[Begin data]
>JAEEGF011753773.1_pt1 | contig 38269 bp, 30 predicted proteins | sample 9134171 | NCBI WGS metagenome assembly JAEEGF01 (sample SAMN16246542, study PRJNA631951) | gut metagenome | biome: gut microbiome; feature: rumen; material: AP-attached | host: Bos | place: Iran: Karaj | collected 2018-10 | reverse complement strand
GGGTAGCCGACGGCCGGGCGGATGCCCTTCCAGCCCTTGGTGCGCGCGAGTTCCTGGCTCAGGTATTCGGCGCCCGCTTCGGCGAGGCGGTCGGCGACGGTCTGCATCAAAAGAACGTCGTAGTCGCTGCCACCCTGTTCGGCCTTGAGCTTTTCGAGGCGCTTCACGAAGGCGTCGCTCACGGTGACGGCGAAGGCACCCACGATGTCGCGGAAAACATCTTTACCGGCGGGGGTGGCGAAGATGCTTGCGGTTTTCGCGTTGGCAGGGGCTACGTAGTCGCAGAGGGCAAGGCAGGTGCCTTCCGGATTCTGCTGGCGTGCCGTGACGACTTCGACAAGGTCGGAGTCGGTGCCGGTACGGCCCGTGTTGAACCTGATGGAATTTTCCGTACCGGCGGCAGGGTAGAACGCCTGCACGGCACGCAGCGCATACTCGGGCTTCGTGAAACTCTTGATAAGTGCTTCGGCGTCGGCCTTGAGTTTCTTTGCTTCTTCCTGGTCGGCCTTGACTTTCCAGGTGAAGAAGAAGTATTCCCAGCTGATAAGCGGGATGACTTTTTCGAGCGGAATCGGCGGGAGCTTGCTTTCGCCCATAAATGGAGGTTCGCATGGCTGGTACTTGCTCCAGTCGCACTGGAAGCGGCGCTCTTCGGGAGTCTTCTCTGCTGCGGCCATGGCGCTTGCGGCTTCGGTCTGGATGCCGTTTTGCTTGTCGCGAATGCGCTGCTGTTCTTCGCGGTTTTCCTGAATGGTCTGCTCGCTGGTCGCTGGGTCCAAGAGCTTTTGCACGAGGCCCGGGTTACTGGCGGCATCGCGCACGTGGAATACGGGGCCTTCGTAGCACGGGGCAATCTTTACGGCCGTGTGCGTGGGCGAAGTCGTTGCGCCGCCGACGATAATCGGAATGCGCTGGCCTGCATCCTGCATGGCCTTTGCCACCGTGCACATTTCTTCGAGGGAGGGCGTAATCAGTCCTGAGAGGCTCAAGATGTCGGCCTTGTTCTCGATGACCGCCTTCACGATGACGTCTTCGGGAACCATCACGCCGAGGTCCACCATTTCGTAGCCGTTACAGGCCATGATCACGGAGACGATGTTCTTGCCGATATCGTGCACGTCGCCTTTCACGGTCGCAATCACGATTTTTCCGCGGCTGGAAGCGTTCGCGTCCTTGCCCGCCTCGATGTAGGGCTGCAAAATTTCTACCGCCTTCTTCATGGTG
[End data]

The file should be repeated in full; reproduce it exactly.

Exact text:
>JAEEGF011753773.1_pt1 | contig 38269 bp, 30 predicted proteins | sample 9134171 | NCBI WGS metagenome assembly JAEEGF01 (sample SAMN16246542, study PRJNA631951) | gut metagenome | biome: gut microbiome; feature: rumen; material: AP-attached | host: Bos | place: Iran: Karaj | collected 2018-10 | reverse complement strand
GGGTAGCCGACGGCCGGGCGGATGCCCTTCCAGCCCTTGGTGCGCGCGAGTTCCTGGCTCAGGTATTCGGCGCCCGCTTCGGCGAGGCGGTCGGCGACGGTCTGCATCAAAAGAACGTCGTAGTCGCTGCCACCCTGTTCGGCCTTGAGCTTTTCGAGGCGCTTCACGAAGGCGTCGCTCACGGTGACGGCGAAGGCACCCACGATGTCGCGGAAAACATCTTTACCGGCGGGGGTGGCGAAGATGCTTGCGGTTTTCGCGTTGGCAGGGGCTACGTAGTCGCAGAGGGCAAGGCAGGTGCCTTCCGGATTCTGCTGGCGTGCCGTGACGACTTCGACAAGGTCGGAGTCGGTGCCGGTACGGCCCGTGTTGAACCTGATGGAATTTTCCGTACCGGCGGCAGGGTAGAACGCCTGCACGGCACGCAGCGCATACTCGGGCTTCGTGAAACTCTTGATAAGTGCTTCGGCGTCGGCCTTGAGTTTCTTTGCTTCTTCCTGGTCGGCCTTGACTTTCCAGGTGAAGAAGAAGTATTCCCAGCTGATAAGCGGGATGACTTTTTCGAGCGGAATCGGCGGGAGCTTGCTTTCGCCCATAAATGGAGGTTCGCATGGCTGGTACTTGCTCCAGTCGCACTGGAAGCGGCGCTCTTCGGGAGTCTTCTCTGCTGCGGCCATGGCGCTTGCGGCTTCGGTCTGGATGCCGTTTTGCTTGTCGCGAATGCGCTGCTGTTCTTCGCGGTTTTCCTGAATGGTCTGCTCGCTGGTCGCTGGGTCCAAGAGCTTTTGCACGAGGCCCGGGTTACTGGCGGCATCGCGCACGTGGAATACGGGGCCTTCGTAGCACGGGGCAATCTTTACGGCCGTGTGCGTGGGCGAAGTCGTTGCGCCGCCGACGATAATCGGAATGCGCTGGCCTGCATCCTGCATGGCCTTTGCCACCGTGCACATTTCTTCGAGGGAGGGCGTAATCAGTCCTGAGAGGCTCAAGATGTCGGCCTTGTTCTCGATGACCGCCTTCACGATGACGTCTTCGGGAACCATCACGCCGAGGTCCACCATTTCGTAGCCGTTACAGGCCATGATCACGGAGACGATGTTCTTGCCGATATCGTGCACGTCGCCTTTCACGGTCGCAATCACGATTTTTCCGCGGCTGGAAGCGTTCGCGTCCTTGCCCGCCTCGATGTAGGGCTGCAAAATTTCTACCGCCTTCTTCATGGTG